Announcement: National Food Safety Education Month — September 2017
Weekly / September 8, 2017 / 66(35);942
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September is National Food Safety Education Month. One of CDC’s food safety objectives is to raise awareness about healthy practices to prevent food poisoning. Every year in the United States, an estimated one in six persons (48 million persons) become ill, and 3,000 die from eating contaminated food (1). Some persons are at higher risk for foodborne illnesses (food poisoning) or might experience more severe symptoms: children aged <5 years (2), adults aged ≥65 years (3), pregnant women, and those with immune systems compromised by medical conditions, such as cancer, diabetes, and human immunodeficiency virus infection, or by treatments such as chemotherapy.
This year, CDC is focusing on raising awareness about these groups at high risk for foodborne illnesses. Persons in these groups should not eat undercooked animal products (e.g., meat, poultry, eggs, or seafood) (4), raw or lightly cooked sprouts, or unpasteurized milk and juices. They should also avoid eating soft cheese (e.g., queso fresco) unless the product’s label indicates that it was made with pasteurized milk.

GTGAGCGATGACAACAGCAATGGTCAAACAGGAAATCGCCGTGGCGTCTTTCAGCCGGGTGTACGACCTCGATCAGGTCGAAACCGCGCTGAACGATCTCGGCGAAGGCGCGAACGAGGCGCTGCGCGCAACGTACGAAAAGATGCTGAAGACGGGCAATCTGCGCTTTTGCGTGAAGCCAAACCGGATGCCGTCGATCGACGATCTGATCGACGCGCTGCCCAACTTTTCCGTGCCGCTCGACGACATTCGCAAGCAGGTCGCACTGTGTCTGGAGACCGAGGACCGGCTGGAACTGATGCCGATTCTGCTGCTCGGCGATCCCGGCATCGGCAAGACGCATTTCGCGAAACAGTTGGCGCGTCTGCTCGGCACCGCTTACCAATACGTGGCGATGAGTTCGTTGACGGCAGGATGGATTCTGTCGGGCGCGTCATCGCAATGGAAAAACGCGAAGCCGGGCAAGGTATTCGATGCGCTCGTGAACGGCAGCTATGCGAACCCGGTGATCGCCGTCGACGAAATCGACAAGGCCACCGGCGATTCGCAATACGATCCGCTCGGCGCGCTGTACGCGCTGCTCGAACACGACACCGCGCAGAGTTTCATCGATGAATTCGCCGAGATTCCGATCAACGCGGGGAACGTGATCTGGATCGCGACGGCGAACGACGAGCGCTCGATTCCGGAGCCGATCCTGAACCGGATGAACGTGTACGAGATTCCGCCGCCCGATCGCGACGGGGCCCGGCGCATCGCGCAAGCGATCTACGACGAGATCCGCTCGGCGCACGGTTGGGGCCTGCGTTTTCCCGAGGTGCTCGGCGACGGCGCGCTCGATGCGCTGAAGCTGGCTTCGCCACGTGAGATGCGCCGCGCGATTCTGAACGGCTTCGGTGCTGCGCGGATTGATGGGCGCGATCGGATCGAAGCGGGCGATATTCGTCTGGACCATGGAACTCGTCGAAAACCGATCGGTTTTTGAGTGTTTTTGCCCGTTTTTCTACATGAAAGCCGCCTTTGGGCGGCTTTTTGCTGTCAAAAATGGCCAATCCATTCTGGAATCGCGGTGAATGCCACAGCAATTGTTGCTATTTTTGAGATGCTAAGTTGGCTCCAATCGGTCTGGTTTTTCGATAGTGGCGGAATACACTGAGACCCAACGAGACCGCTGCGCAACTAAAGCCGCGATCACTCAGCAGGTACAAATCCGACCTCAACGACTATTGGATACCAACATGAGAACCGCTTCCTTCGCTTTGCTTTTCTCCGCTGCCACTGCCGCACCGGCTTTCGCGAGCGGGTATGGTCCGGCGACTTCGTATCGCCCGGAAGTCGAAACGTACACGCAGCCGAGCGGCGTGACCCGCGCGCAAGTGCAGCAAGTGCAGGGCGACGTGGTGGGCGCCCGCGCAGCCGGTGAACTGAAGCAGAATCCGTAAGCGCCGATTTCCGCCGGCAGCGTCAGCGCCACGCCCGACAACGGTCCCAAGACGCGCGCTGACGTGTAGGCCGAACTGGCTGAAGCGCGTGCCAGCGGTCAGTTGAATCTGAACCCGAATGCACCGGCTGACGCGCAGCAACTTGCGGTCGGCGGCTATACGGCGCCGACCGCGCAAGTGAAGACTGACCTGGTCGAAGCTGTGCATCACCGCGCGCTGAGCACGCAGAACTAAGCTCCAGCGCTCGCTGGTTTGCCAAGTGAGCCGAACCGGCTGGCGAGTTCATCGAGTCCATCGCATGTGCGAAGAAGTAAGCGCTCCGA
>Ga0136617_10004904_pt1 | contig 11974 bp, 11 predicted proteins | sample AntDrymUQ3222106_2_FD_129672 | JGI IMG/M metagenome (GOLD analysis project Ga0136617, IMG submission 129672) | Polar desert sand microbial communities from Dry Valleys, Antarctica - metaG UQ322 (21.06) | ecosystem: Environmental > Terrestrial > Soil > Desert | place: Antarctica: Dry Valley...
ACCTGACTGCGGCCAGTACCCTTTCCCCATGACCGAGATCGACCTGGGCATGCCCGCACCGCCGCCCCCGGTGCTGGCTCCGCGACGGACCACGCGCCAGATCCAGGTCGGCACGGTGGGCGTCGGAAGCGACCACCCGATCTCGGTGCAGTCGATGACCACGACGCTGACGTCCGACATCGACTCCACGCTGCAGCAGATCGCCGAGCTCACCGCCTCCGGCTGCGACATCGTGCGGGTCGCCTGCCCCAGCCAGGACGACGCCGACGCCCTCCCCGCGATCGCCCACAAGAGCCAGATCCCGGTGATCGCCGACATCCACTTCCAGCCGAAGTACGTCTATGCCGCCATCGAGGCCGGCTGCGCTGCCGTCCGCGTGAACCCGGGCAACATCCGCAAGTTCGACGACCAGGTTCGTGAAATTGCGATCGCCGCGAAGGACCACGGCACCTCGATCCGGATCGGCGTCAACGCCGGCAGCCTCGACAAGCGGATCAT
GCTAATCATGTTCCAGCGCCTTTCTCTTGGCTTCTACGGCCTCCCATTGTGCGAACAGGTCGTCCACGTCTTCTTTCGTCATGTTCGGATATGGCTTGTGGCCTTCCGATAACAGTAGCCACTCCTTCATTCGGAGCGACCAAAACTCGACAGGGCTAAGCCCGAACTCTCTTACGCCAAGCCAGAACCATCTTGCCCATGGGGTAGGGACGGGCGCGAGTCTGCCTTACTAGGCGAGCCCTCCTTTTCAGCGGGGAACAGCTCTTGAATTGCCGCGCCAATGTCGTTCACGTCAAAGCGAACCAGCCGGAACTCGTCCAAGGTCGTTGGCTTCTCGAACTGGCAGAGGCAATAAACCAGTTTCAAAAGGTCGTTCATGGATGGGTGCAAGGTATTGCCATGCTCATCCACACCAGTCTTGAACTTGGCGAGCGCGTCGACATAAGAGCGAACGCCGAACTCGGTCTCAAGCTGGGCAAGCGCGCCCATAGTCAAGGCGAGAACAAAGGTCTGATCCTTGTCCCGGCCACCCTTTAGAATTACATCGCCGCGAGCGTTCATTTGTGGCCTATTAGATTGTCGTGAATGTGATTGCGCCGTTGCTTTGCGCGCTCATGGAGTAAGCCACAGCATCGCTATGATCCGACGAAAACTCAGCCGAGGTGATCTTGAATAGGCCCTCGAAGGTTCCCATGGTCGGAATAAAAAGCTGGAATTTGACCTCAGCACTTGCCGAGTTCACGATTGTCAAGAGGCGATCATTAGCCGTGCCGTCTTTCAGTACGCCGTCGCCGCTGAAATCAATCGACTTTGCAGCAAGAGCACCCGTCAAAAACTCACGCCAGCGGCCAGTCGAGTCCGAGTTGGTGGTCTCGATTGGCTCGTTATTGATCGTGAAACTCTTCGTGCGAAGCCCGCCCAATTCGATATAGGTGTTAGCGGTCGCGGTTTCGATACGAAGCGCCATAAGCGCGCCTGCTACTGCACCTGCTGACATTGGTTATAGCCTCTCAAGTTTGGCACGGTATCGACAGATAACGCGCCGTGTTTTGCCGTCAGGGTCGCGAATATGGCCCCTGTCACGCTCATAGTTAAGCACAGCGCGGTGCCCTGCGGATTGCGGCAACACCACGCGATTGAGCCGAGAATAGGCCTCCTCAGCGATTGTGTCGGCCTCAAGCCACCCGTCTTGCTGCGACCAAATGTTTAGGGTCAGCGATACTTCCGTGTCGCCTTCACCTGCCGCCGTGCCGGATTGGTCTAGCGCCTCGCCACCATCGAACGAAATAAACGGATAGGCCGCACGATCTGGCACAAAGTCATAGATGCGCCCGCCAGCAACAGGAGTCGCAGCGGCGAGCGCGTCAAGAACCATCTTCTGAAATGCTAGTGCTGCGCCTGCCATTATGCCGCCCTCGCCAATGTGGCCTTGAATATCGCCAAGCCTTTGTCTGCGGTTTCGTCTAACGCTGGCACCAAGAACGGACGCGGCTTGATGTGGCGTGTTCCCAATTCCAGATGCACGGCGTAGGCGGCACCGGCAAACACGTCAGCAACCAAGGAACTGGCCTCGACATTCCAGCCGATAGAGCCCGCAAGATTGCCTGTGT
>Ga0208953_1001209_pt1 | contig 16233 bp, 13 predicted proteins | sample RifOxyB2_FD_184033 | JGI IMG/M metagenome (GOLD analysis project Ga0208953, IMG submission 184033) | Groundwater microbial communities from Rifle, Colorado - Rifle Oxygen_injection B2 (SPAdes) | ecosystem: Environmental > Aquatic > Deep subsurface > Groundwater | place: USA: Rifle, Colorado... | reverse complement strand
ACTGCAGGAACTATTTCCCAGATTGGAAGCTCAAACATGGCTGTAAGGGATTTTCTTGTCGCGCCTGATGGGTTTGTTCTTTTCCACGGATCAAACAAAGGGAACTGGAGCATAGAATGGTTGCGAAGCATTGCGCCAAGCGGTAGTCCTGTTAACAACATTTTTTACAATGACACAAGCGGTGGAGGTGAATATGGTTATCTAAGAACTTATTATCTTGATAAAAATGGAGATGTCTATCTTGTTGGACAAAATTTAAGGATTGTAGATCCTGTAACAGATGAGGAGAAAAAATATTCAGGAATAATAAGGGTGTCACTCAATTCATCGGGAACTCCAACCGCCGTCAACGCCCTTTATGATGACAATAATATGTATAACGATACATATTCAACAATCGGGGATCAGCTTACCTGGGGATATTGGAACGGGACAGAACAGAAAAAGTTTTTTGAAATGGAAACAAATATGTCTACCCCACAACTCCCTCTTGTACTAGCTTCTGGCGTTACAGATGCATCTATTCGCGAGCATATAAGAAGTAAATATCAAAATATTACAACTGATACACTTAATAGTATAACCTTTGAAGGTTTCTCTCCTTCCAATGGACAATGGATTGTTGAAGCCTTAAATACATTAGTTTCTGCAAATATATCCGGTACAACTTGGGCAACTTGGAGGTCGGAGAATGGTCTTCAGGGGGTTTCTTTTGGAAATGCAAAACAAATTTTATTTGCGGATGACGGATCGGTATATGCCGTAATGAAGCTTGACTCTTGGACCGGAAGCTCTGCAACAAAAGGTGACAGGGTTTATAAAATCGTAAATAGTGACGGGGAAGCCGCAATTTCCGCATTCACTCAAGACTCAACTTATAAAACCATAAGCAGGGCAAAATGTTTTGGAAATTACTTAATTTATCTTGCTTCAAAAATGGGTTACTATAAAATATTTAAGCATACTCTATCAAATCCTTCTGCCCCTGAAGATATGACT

Information about CDC’s activities related to Food Safety Education Month can be found at https://www.cdc.gov/foodsafety/education-month.html. Information on preventing food poisoning can be found at https://www.cdc.gov/foodsafety/groups/consumers.html.
- CDC. Vital signs: incidence and trends of infection with pathogens transmitted commonly through food—foodborne diseases active surveillance network, 10 U.S. sites, 1996–2010. MMWR Morb Mortal Wkly Rep 2011;60:749–55. PubMedexternal icon
- Scallan E, Mahon BE, Hoekstra RM, Griffin PM. Estimates of illnesses, hospitalizations and deaths caused by major bacterial enteric pathogens in young children in the United States. Pediatr Infect Dis J 2013;32:217–21. PubMedexternal icon
- Scallan E, Crim SM, Runkle A, et al. Bacterial enteric infections among older adults in the United States: Foodborne Diseases Active Surveillance Network, 1996–2012. Foodborne Pathog Dis 2015;12:492–9. CrossRefexternal icon PubMedexternal icon
- US Department of Health and Human Services. Foodsafety.gov: cook to the right temperature. Washington, DC: US Department of Health and Human Services; 2017. https://www.foodsafety.gov/keep/basics/cook/index.htmlexternal icon
Suggested citation for this article: Announcement: National Food Safety Education Month — September 2017. MMWR Morb Mortal Wkly Rep 2017;66:942. DOI: http://dx.doi.org/10.15585/mmwr.mm6635a4external icon.
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